Updated as per James P. Tuttle's The Hawk Moths of North America, June 2009

Penobscot County, Maine
Sphingidae

This page has been inspired by and is dedicated to Phil Stack from Hampden, Maine. Phil sent me a Sphecodina abbottii larva sighting, August 4, 2005.

Thirty-seven Sphingidae species are listed for Maine on the U.S.G.S. website. Not all of the species are reported or anticipated in Penobscot (twenty-four are reported on U.S.G.S.). It is hoped that this checklist, with the thumbnails and notes, will help you quickly identify the moths you are likely to encounter.

A "WO" after the species name indicates that I have no confirmed reports of this species in your county, but I (William Oehlke) expect that this moth is present. A "USGS" indicates the moth is reported in Lepidoptera of North America, #1. Distribution of Silkmoths (Saturniidae) and Hawkmoths (Sphingidae) of Eastern North America, an excellent little booklet available through Paul Opler.

Please help me develop this list with improved, documented accuracy by sending sightings (species, date, location), preferably with an electronic image, via email to Bill Oehlke.

Sphinginae subfamily

Sphingini tribe:

Agrius cingulata USGS stray

This species is enountered in Penobscot County as a stray from much further south.
The moth is a very strong flier and is frequently encountered far north of its usual range.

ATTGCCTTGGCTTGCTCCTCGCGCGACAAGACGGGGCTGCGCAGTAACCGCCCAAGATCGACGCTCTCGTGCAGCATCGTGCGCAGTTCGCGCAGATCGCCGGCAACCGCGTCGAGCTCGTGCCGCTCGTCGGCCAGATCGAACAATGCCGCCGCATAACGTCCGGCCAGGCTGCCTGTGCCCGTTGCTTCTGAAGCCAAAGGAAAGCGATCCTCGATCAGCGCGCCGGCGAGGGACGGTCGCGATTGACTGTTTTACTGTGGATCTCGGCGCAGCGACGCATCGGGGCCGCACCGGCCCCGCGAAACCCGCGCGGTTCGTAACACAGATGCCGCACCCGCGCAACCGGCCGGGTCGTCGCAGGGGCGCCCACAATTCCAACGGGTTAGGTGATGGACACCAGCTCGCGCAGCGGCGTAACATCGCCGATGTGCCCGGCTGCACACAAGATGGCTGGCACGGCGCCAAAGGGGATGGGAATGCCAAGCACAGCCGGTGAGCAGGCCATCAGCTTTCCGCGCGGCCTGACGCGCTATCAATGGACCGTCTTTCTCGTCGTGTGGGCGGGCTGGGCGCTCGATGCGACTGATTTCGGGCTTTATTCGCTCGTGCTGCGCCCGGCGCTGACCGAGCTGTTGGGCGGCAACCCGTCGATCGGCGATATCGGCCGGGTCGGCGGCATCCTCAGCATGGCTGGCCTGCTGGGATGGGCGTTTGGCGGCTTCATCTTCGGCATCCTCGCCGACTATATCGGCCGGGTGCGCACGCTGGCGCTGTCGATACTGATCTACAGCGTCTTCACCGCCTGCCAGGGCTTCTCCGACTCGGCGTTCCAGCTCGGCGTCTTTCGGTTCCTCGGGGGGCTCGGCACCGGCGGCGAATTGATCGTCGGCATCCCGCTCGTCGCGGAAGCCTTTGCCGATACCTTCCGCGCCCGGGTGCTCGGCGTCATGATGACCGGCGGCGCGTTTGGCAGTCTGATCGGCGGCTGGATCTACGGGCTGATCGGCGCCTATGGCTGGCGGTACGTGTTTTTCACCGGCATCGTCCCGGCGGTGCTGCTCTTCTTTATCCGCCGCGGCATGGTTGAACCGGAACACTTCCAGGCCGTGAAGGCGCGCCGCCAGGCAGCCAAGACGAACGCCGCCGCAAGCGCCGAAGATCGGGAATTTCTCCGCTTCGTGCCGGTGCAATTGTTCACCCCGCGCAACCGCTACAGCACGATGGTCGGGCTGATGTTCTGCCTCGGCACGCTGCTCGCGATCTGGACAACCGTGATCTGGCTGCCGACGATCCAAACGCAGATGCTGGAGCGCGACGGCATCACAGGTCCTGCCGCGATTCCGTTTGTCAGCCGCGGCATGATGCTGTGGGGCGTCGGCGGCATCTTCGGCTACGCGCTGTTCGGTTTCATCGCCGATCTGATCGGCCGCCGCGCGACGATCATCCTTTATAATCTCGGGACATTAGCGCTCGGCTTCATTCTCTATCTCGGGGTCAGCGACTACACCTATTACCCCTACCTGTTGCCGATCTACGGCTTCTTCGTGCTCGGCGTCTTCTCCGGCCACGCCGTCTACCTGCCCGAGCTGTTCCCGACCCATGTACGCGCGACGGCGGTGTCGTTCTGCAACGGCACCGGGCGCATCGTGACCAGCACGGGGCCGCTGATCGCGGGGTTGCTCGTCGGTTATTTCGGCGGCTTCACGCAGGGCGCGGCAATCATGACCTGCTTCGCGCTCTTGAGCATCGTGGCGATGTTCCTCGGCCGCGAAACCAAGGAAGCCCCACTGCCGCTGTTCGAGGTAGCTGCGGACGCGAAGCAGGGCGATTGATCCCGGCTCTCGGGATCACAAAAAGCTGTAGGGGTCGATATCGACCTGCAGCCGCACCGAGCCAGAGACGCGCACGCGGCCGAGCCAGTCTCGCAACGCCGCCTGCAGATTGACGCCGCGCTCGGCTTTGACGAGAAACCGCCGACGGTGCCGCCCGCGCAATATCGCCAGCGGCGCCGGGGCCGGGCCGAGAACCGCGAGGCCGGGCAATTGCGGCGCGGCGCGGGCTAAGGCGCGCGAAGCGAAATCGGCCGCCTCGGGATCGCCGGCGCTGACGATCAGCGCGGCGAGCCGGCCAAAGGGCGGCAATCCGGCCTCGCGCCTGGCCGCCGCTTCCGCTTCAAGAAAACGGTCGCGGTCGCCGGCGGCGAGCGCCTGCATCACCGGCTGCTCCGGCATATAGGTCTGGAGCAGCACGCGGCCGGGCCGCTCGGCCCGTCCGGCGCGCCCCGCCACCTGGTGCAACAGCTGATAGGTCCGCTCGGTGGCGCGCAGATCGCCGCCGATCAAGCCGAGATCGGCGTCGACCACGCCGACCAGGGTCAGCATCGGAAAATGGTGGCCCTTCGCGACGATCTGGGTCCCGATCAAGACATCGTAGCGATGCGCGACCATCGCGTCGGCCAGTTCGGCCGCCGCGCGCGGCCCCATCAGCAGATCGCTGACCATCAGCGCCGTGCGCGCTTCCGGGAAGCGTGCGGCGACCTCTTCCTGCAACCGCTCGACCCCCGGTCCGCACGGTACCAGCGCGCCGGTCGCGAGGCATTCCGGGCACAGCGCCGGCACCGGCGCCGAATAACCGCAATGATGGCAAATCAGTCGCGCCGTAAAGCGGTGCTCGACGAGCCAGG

Ceratomia amyntor WO, the Elm Sphinx or Four-horned Sphinx

This moth is not officially recorded in Penobscot, but it has been taken in just to the south. I suspect it is present, but is probably uncommon.
Larvae feed on Elm (Ulmus), birch (Betula), basswood (Tilia), and cherry (Prunus).

Ceratomia catalpae USGS, the Catalpa Sphinx

This is generally a more southerly species, but it has been recorded in Penobscot. I saw them in great numbers in New Jersey.

The larvae feed in large groups and are much more spectacular than the moths.
Catalpa is the larval host.

Ceratomia undulosa USGS, the Waved Sphinx

This moth is recorded in Penobscot and has been observed to the north (Canada), west and south.
It is named for the wavy lines on the forewings.

Dolba hyloeus USGS, the Pawpaw Sphinx

This moth is recorded in Penobscot County. Larve are not limited to pawpaw.

Lapara bombycoides USGS, the Northern Pine Sphinx

Reported from Penobscot, it is widely reported in Massachusetts and along the coast in New Hamshire and Vermont. This is another one we have on P.E.I.

Lintneria eremitus WO, the Hermit Sphinx

The upperside of the forewing is gray-brown with wavy lines, black dashes, and one or two small white spots near the center of the costa.

Manduca quinquemaculatus WO the Five-spotted Hawkmoth